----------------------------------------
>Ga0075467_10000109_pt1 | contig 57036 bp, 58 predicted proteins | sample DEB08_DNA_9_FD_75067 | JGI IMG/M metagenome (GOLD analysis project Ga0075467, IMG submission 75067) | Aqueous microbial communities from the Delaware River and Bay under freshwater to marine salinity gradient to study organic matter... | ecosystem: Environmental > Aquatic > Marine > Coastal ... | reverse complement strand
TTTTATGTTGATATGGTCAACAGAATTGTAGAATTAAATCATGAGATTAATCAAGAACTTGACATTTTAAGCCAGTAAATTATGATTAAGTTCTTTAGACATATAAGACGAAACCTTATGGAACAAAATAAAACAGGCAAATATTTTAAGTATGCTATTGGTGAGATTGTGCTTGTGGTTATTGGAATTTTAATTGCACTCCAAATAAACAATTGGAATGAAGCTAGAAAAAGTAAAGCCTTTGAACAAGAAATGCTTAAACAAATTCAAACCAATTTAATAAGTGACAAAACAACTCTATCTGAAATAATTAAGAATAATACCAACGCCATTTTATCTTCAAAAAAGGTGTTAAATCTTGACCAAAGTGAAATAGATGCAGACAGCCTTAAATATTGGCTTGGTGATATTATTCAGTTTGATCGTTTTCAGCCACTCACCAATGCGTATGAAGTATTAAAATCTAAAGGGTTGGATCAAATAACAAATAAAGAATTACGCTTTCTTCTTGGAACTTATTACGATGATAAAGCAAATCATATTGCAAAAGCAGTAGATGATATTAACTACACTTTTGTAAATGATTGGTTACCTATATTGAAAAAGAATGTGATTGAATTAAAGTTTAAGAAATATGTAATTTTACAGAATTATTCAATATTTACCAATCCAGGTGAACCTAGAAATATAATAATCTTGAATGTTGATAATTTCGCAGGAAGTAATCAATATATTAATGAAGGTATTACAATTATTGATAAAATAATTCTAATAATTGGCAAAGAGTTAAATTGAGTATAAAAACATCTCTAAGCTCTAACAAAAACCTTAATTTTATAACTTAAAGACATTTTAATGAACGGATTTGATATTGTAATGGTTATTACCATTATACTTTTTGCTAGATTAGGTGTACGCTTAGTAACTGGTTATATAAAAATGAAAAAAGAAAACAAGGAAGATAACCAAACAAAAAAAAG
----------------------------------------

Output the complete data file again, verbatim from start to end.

>Ga0075467_10000109_pt1 | contig 57036 bp, 58 predicted proteins | sample DEB08_DNA_9_FD_75067 | JGI IMG/M metagenome (GOLD analysis project Ga0075467, IMG submission 75067) | Aqueous microbial communities from the Delaware River and Bay under freshwater to marine salinity gradient to study organic matter... | ecosystem: Environmental > Aquatic > Marine > Coastal ... | reverse complement strand
TTTTATGTTGATATGGTCAACAGAATTGTAGAATTAAATCATGAGATTAATCAAGAACTTGACATTTTAAGCCAGTAAATTATGATTAAGTTCTTTAGACATATAAGACGAAACCTTATGGAACAAAATAAAACAGGCAAATATTTTAAGTATGCTATTGGTGAGATTGTGCTTGTGGTTATTGGAATTTTAATTGCACTCCAAATAAACAATTGGAATGAAGCTAGAAAAAGTAAAGCCTTTGAACAAGAAATGCTTAAACAAATTCAAACCAATTTAATAAGTGACAAAACAACTCTATCTGAAATAATTAAGAATAATACCAACGCCATTTTATCTTCAAAAAAGGTGTTAAATCTTGACCAAAGTGAAATAGATGCAGACAGCCTTAAATATTGGCTTGGTGATATTATTCAGTTTGATCGTTTTCAGCCACTCACCAATGCGTATGAAGTATTAAAATCTAAAGGGTTGGATCAAATAACAAATAAAGAATTACGCTTTCTTCTTGGAACTTATTACGATGATAAAGCAAATCATATTGCAAAAGCAGTAGATGATATTAACTACACTTTTGTAAATGATTGGTTACCTATATTGAAAAAGAATGTGATTGAATTAAAGTTTAAGAAATATGTAATTTTACAGAATTATTCAATATTTACCAATCCAGGTGAACCTAGAAATATAATAATCTTGAATGTTGATAATTTCGCAGGAAGTAATCAATATATTAATGAAGGTATTACAATTATTGATAAAATAATTCTAATAATTGGCAAAGAGTTAAATTGAGTATAAAAACATCTCTAAGCTCTAACAAAAACCTTAATTTTATAACTTAAAGACATTTTAATGAACGGATTTGATATTGTAATGGTTATTACCATTATACTTTTTGCTAGATTAGGTGTACGCTTAGTAACTGGTTATATAAAAATGAAAAAAGAAAACAAGGAAGATAACCAAACAAAAAAAAG